Young boy with a large overbite

Does Everyone Have An Overbite?

If you want to look your best and achieve robust oral health, there is no doubt that strong, straight teeth are what you’re after. Usually, this means your upper and lower jaws need to meet perfectly. Not only will this have a more aesthetically appealing look, but it will also help you eat and swallow more efficiently and avoid any potential health risks to your teeth and mouth. 

When your upper and lower row of teeth don’t align as they should, you can either suffer from an overbite, underbite, or crossbite. The most common of these is an overbite. Sometimes, depending on the extent of your issue, you will need immediate or comprehensive orthodontic treatment. The best way to assess whether treatment is necessary is to schedule a visit with your orthodontist. They will then be able to develop a unique treatment plan for your specific bite and dental needs.

This article goes into more detail on overbites and answers the question: does everyone have an overbite? We also take a look at what causes overbites and the treatment options available. 

Is It Normal to Have a Slight Overbite?

The truth is everyone has a slight overbite, which brings us to the question: are you supposed to have an overbite? We must have a tiny overbite for us to chew accurately. What can be problematic is the degree of your overbite. The easiest way to see whether you have an overbite is to look at your smile. Do your top teeth have a vertical overlap over your bottom teeth of more than 50%? If so, you’re looking at an extreme overbite. 

Although it’s pretty normal to have a slight overbite, it’s only when your overbite becomes extreme that it poses a problem. You can determine the severity of your overbite by how much of your lower teeth you can see. If you can’t see them, it’s time to visit your orthodontist. The ideal overbite is when the overlap is only about 10-20%. Your orthodontist can easily fix your misalignment with a specialized treatment plan.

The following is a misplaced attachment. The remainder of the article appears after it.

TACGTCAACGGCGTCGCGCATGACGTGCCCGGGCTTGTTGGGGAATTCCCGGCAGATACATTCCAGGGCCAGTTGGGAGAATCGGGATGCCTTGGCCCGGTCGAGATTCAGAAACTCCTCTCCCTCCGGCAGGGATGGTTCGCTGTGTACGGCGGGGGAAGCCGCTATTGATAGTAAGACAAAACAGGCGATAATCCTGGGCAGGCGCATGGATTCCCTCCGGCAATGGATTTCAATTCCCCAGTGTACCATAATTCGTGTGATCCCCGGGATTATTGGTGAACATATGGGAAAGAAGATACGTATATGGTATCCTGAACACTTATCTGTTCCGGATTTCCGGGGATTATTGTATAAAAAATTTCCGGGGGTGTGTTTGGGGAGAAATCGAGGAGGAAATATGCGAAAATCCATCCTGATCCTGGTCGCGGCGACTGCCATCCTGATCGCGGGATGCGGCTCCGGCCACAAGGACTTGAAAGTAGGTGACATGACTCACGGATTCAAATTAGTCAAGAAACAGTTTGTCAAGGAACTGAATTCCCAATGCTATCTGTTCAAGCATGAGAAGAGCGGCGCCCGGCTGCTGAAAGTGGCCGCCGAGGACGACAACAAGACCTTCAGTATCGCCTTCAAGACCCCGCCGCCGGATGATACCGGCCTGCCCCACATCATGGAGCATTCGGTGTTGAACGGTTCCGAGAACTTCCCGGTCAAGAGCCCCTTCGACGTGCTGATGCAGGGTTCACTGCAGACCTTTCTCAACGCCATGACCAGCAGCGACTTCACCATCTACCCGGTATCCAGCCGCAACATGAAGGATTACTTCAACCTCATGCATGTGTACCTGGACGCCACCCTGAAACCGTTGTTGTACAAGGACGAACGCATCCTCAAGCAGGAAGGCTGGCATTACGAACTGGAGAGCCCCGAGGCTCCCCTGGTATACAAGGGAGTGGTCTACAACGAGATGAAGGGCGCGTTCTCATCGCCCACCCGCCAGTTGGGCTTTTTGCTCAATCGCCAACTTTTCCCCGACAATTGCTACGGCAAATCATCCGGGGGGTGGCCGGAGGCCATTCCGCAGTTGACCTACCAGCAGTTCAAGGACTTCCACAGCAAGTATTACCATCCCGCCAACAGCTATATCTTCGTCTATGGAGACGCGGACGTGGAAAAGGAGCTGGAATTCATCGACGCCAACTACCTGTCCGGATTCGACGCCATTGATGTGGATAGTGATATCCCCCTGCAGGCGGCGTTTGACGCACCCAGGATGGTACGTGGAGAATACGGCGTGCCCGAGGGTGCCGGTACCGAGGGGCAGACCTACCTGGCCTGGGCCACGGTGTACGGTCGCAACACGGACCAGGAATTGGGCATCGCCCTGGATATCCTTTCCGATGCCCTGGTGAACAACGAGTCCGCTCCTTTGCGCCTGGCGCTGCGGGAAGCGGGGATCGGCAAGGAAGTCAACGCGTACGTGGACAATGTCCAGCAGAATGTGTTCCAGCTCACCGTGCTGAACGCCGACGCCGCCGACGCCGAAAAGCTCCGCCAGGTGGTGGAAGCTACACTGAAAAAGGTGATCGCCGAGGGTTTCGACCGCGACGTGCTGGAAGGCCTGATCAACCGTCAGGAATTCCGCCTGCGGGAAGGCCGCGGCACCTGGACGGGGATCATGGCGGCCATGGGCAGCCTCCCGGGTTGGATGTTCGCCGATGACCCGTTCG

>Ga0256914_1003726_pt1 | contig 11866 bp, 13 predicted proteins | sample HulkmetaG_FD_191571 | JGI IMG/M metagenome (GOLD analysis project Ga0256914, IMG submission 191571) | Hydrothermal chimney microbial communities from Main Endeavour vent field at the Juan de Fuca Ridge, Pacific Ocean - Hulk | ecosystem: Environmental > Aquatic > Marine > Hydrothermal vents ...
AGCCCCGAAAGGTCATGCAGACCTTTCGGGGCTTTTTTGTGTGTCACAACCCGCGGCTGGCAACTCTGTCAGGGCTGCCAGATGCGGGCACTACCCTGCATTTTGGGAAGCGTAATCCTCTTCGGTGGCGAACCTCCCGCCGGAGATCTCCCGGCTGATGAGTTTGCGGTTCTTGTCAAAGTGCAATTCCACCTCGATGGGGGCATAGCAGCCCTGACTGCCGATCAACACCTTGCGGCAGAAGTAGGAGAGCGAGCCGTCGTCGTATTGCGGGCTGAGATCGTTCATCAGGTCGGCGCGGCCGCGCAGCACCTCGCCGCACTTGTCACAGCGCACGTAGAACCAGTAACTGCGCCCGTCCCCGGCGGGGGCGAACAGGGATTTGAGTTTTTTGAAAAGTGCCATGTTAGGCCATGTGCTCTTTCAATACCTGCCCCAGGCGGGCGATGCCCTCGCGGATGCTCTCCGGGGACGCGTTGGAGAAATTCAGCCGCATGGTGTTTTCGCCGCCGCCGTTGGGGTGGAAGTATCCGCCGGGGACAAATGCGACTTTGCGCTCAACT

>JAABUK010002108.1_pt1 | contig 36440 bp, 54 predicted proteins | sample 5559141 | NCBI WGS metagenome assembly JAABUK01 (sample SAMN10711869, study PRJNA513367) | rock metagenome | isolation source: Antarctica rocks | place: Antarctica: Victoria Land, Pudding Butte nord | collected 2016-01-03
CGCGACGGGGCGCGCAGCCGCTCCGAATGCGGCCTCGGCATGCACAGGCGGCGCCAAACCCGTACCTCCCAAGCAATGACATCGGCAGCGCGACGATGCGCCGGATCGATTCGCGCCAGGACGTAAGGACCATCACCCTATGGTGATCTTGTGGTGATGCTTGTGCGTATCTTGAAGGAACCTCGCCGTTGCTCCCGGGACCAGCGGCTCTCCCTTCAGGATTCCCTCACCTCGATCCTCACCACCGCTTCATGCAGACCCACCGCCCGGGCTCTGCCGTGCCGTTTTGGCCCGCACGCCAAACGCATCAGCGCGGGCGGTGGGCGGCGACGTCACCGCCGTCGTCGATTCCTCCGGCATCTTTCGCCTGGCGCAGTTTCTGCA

What Is The Difference Between an Overbite and Bucked Teeth?

The truth is, these are the same thing. Most people think buck teeth are when your front two teeth are very big, but this isn’t the case. Instead, bucked teeth are when the upper front teeth overlap the lower front teeth, which is precisely what an overbite is. 

What Is an Underbite?

The opposite is true of an underbite. An underbite is when your lower front teeth are so far forward they are in front of your upper row of teeth when your jaw is closed. 

What Causes an Overbite?

Often people ask, are overbites hereditary? According to WebMD Connect to Care, it is often the abnormality in the jaw shape and size that can cause space issues in your mouth, resulting in an over or underbite. This can be genetic, but only in some cases. 

Let’s look at a couple of reasons you may be suffering from an overbite:

  • Missing, Extra, or Impacted Teeth

Teeth shift very easily, so if you suffer from overcrowding or even large spaces between your teeth, you can expect movement and misalignment of your teeth. In this case, you may experience an overlap of the upper front teeth or with your lower teeth. Sometimes these shifts and movements can cause an overbite.